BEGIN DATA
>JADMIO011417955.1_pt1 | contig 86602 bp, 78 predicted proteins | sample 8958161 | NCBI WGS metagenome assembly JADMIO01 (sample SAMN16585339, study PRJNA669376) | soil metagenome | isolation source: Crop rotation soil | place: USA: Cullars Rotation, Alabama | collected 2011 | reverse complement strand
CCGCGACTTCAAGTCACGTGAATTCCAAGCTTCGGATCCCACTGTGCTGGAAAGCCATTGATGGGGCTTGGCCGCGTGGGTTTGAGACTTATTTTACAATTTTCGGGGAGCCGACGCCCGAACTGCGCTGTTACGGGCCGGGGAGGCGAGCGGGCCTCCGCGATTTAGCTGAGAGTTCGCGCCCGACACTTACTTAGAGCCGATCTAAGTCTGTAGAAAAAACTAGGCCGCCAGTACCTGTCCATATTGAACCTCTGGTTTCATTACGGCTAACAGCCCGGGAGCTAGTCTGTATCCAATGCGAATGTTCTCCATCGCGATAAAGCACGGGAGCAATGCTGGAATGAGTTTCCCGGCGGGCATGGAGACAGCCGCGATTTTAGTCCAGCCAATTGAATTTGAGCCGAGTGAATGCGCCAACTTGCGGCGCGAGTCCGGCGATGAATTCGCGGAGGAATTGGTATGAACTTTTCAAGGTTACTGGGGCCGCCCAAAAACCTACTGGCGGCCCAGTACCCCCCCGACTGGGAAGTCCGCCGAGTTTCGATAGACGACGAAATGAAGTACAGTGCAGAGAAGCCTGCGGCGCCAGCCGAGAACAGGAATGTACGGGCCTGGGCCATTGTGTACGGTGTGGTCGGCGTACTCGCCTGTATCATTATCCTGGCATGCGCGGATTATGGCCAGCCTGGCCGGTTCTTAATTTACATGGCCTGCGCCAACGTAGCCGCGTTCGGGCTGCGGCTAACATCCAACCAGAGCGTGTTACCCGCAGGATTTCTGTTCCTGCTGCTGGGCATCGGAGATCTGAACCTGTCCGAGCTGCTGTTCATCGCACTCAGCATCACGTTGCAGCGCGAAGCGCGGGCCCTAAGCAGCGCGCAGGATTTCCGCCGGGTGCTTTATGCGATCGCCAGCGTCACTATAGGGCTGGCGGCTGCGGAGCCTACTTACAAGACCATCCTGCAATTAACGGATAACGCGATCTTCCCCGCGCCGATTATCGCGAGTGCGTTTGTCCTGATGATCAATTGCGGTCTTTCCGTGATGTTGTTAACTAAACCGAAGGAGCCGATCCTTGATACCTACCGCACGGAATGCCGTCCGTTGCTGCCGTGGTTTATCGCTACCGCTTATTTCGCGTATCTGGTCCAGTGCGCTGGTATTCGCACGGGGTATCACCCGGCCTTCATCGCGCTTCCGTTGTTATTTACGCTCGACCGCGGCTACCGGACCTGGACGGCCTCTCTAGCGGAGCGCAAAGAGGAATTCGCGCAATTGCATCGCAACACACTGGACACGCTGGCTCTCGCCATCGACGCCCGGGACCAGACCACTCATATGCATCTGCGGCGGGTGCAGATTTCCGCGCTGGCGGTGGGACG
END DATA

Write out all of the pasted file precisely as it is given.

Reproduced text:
>JADMIO011417955.1_pt1 | contig 86602 bp, 78 predicted proteins | sample 8958161 | NCBI WGS metagenome assembly JADMIO01 (sample SAMN16585339, study PRJNA669376) | soil metagenome | isolation source: Crop rotation soil | place: USA: Cullars Rotation, Alabama | collected 2011 | reverse complement strand
CCGCGACTTCAAGTCACGTGAATTCCAAGCTTCGGATCCCACTGTGCTGGAAAGCCATTGATGGGGCTTGGCCGCGTGGGTTTGAGACTTATTTTACAATTTTCGGGGAGCCGACGCCCGAACTGCGCTGTTACGGGCCGGGGAGGCGAGCGGGCCTCCGCGATTTAGCTGAGAGTTCGCGCCCGACACTTACTTAGAGCCGATCTAAGTCTGTAGAAAAAACTAGGCCGCCAGTACCTGTCCATATTGAACCTCTGGTTTCATTACGGCTAACAGCCCGGGAGCTAGTCTGTATCCAATGCGAATGTTCTCCATCGCGATAAAGCACGGGAGCAATGCTGGAATGAGTTTCCCGGCGGGCATGGAGACAGCCGCGATTTTAGTCCAGCCAATTGAATTTGAGCCGAGTGAATGCGCCAACTTGCGGCGCGAGTCCGGCGATGAATTCGCGGAGGAATTGGTATGAACTTTTCAAGGTTACTGGGGCCGCCCAAAAACCTACTGGCGGCCCAGTACCCCCCCGACTGGGAAGTCCGCCGAGTTTCGATAGACGACGAAATGAAGTACAGTGCAGAGAAGCCTGCGGCGCCAGCCGAGAACAGGAATGTACGGGCCTGGGCCATTGTGTACGGTGTGGTCGGCGTACTCGCCTGTATCATTATCCTGGCATGCGCGGATTATGGCCAGCCTGGCCGGTTCTTAATTTACATGGCCTGCGCCAACGTAGCCGCGTTCGGGCTGCGGCTAACATCCAACCAGAGCGTGTTACCCGCAGGATTTCTGTTCCTGCTGCTGGGCATCGGAGATCTGAACCTGTCCGAGCTGCTGTTCATCGCACTCAGCATCACGTTGCAGCGCGAAGCGCGGGCCCTAAGCAGCGCGCAGGATTTCCGCCGGGTGCTTTATGCGATCGCCAGCGTCACTATAGGGCTGGCGGCTGCGGAGCCTACTTACAAGACCATCCTGCAATTAACGGATAACGCGATCTTCCCCGCGCCGATTATCGCGAGTGCGTTTGTCCTGATGATCAATTGCGGTCTTTCCGTGATGTTGTTAACTAAACCGAAGGAGCCGATCCTTGATACCTACCGCACGGAATGCCGTCCGTTGCTGCCGTGGTTTATCGCTACCGCTTATTTCGCGTATCTGGTCCAGTGCGCTGGTATTCGCACGGGGTATCACCCGGCCTTCATCGCGCTTCCGTTGTTATTTACGCTCGACCGCGGCTACCGGACCTGGACGGCCTCTCTAGCGGAGCGCAAAGAGGAATTCGCGCAATTGCATCGCAACACACTGGACACGCTGGCTCTCGCCATCGACGCCCGGGACCAGACCACTCATATGCATCTGCGGCGGGTGCAGATTTCCGCGCTGGCGGTGGGACG